My last meal would take place at my grandfather’s weekend home in St. Michaels, Maryland. We would sit outside on the patio, and it would be the perfect summer temperature with the sun just setting. The boats would look
majestic as they headed back to port, with the sun setting fire to their sails. And the water would slowly morph to the color of the sky, so that it would be only possible to tell the difference by gazing at the tree line.
My family, close friends, and mentors, all of whom have greatly influenced my life
A combination of jazz/classical/soul, to remind me of the great sorrow a
nd celebration that is life
Who would cook it?
Naturally, not myself! My grandfather- the first course, my father- the second course, my mom- the salad, Michel Richard- desserts
What would it be?
The first course would be fresh crab cocktail, sprinkled with my brother’s favorite Old Bay spice, a squeeze of lemon, and horseradish dipping sauce. Probably paired with a crisp white wine, and a side of mild cheese, such as Gouda, and fresh heirloom tomatoes.
The main course would be a sizzling, medium-rare filet mignon, oozing with butter and seasoned with rosemary and thyme. On the side, a sautéed vegetable medley (with NO mushrooms whatsoever), and a variety of potato dishes (shoestring, pommes frites, au gratin). I’m not sure on the wine label, but it would be a bold and strong red. Maybe a rare vintage from Burgundy.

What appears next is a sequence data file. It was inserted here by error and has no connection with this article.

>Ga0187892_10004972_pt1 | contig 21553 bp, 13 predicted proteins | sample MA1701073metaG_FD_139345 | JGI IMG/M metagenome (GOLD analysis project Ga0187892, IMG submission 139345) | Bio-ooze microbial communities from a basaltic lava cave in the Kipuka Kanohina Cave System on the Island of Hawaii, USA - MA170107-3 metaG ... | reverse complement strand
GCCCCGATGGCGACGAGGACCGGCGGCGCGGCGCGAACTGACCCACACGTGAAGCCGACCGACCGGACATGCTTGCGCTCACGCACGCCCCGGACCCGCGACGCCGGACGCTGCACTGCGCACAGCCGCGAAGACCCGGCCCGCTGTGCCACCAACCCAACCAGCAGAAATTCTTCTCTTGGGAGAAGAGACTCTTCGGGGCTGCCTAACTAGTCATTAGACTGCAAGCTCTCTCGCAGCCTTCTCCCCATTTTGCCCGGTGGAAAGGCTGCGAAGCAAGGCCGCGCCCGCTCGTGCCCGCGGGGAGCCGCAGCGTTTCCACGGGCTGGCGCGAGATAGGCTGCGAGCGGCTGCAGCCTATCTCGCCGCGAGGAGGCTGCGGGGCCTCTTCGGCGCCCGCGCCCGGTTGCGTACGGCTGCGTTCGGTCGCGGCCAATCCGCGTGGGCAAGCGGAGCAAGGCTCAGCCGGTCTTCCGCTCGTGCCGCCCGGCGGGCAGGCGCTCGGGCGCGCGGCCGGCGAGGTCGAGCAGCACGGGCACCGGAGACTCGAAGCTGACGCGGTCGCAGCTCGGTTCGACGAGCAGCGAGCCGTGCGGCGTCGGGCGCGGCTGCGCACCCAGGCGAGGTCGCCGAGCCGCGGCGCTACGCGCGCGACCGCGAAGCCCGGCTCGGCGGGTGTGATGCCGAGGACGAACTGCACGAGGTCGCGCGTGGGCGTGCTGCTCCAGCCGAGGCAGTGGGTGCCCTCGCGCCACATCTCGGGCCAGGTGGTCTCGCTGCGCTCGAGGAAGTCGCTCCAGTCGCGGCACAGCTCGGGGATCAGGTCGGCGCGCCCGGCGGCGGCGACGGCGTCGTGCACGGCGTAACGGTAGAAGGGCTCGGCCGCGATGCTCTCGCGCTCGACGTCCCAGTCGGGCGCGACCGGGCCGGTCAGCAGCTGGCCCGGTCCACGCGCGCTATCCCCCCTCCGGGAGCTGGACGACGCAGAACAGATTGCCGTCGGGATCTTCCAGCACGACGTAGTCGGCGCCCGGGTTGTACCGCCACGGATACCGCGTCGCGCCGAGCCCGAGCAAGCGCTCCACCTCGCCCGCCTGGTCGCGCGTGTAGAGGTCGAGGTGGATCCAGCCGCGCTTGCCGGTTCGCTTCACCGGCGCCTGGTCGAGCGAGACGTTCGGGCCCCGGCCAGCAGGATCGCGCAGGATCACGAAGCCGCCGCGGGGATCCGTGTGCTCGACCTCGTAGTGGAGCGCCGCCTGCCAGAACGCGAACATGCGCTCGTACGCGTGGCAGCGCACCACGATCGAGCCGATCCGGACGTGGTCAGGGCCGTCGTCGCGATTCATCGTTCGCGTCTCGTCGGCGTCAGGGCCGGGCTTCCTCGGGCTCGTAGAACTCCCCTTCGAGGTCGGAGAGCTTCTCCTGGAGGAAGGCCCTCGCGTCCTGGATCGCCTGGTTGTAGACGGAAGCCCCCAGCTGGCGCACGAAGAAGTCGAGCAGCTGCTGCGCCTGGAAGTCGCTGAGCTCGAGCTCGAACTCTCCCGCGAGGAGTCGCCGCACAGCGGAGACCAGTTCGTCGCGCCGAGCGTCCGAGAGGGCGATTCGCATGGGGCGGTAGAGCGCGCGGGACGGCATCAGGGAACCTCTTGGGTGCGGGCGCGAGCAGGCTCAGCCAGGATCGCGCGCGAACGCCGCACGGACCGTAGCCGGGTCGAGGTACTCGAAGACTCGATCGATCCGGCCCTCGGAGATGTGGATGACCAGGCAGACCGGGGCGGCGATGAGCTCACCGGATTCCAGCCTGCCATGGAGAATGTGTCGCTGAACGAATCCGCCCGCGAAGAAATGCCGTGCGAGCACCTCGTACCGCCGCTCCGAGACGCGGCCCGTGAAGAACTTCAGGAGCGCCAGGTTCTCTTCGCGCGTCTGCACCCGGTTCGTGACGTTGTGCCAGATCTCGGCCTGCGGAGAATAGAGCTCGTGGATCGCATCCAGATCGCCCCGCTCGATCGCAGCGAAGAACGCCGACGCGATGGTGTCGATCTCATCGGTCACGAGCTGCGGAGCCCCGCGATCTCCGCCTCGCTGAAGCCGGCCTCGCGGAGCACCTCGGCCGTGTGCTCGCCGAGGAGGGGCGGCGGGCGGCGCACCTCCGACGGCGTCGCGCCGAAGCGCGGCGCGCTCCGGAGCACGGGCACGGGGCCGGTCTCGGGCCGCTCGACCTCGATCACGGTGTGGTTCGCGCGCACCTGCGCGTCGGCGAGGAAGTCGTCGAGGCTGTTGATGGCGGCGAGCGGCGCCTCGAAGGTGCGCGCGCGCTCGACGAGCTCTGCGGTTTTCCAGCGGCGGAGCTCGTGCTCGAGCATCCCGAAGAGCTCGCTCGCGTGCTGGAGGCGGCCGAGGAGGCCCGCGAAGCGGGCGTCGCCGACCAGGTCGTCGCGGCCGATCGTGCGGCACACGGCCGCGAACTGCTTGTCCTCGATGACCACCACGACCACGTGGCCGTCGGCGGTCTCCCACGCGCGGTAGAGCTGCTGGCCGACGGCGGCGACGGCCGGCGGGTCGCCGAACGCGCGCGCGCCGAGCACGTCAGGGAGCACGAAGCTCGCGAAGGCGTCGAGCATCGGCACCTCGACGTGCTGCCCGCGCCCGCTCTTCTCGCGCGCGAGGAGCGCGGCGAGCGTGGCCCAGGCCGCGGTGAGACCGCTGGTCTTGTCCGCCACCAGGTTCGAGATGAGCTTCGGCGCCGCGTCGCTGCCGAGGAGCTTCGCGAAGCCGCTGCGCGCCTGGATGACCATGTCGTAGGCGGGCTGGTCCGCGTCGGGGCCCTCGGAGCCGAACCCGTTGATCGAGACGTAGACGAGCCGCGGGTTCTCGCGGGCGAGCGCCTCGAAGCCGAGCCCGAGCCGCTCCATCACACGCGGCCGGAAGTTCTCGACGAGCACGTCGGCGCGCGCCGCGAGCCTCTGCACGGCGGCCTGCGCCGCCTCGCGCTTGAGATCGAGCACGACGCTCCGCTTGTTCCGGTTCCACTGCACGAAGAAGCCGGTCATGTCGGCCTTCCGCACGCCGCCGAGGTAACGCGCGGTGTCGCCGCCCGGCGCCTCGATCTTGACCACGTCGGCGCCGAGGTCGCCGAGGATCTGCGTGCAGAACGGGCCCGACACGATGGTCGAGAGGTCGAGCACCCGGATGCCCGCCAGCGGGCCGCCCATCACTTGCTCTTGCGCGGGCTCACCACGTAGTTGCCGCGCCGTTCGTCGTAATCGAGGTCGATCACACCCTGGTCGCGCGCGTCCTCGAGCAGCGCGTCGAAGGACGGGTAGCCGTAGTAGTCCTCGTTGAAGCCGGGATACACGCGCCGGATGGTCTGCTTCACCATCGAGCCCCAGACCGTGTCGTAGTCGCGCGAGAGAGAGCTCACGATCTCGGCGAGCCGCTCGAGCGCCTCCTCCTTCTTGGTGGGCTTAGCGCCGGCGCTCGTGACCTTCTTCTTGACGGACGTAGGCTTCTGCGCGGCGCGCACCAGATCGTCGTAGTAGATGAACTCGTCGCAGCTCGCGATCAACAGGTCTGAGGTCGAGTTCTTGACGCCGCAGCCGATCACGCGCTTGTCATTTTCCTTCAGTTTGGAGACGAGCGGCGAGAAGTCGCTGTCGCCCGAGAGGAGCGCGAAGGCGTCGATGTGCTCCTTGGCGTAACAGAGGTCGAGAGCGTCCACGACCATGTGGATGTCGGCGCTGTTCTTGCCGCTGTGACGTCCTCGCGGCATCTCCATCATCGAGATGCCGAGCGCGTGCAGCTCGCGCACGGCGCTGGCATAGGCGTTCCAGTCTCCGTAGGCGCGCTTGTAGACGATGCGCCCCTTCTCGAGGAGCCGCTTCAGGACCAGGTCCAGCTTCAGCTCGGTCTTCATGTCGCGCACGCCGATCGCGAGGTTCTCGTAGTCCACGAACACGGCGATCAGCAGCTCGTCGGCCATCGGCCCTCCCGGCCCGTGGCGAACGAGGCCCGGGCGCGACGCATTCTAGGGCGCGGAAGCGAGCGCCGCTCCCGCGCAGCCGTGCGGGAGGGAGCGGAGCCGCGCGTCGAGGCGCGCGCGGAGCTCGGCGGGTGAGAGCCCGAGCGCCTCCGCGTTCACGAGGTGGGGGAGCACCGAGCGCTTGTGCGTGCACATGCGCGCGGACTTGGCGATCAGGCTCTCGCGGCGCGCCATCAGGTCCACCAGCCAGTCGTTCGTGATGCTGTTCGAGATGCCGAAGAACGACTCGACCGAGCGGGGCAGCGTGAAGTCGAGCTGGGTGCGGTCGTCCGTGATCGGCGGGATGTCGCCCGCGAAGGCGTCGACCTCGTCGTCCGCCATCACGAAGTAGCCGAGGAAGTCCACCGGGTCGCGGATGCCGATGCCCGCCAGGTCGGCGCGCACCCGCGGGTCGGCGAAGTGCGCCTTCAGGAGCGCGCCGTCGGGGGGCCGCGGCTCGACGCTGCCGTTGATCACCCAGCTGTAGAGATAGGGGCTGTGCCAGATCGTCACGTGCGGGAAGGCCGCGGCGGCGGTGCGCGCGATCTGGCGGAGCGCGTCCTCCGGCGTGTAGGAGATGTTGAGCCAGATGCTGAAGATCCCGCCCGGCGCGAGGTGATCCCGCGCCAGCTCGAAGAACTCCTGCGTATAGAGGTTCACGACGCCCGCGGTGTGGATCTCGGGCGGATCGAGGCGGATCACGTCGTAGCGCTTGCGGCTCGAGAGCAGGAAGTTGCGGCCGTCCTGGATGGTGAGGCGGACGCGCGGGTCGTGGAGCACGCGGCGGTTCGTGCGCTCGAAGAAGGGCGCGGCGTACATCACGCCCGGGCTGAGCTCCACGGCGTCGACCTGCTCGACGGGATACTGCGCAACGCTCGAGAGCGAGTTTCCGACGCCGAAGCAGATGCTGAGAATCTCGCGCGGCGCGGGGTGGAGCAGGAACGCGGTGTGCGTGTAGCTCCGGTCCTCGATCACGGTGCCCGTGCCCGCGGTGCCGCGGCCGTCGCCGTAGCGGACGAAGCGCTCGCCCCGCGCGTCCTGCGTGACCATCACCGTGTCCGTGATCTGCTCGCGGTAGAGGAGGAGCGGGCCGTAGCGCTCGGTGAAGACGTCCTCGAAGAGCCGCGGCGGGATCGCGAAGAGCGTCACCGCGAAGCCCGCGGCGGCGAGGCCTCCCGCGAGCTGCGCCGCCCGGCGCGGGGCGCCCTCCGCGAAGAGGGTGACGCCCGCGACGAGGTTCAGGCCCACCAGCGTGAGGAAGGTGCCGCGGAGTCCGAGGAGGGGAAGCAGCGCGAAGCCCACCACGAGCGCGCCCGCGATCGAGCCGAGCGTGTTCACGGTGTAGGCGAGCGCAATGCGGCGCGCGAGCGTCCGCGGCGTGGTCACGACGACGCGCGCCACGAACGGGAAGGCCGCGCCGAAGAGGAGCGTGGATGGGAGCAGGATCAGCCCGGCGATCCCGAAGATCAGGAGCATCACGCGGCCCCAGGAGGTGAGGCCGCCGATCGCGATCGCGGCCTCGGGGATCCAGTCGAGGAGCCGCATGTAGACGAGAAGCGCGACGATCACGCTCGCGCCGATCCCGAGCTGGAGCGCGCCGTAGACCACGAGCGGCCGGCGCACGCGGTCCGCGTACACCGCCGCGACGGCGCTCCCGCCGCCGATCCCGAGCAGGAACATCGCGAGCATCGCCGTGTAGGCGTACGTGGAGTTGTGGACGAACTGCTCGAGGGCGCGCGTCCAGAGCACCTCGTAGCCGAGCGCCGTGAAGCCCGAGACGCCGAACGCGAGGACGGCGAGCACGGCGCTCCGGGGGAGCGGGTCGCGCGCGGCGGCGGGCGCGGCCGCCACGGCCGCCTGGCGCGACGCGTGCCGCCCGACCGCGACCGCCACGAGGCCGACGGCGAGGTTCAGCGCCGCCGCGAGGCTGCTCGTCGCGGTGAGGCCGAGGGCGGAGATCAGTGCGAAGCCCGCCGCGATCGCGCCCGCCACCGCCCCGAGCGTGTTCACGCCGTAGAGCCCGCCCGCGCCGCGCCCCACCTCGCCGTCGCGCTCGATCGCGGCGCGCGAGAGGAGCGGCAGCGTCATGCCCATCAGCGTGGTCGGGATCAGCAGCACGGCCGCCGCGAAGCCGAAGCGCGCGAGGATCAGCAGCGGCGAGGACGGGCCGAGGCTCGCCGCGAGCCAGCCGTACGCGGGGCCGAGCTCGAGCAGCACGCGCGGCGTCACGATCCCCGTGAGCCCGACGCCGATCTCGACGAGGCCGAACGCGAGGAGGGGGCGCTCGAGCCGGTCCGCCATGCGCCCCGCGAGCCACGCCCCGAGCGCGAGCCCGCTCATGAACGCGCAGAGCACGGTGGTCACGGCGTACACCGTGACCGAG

After would follow a light arugula and bitter greens salad, with a light vinaigrette, a simple French style dish.
The dessert would consist of a generous slice of blueberry pie with homemade vanilla ice cream, vanilla bean crème brulee, Central’s beautifully crafted banana split, and a platter of berries.
Then, to round out the French theme, a few fine cheeses with a sparkling ice wine, finished off with a small cappuccino, just as the sun had set and the last flaming sailboat drew waves out of my vision.
I recently stumbled across a magazine article exclusively by the University of Michigan liberal arts (LSA) alumni, and then a book titled “The Last Supper,” featuring 50 top chefs’ takes on their last meal.
The question forces you to not look at your favorite foods per se, but rather a celebration of your life through the foods you’ve chosen. They have meaning, they are tied to experiences or people. For me, the crab and the steak and the cheese and wines are connected to the wonderful summers I have spent with my family in the East Coast or my travels abroad, the conversations, and the pure merriment of those memories.
What would be your last meal?
All Hail “Living to Eat”,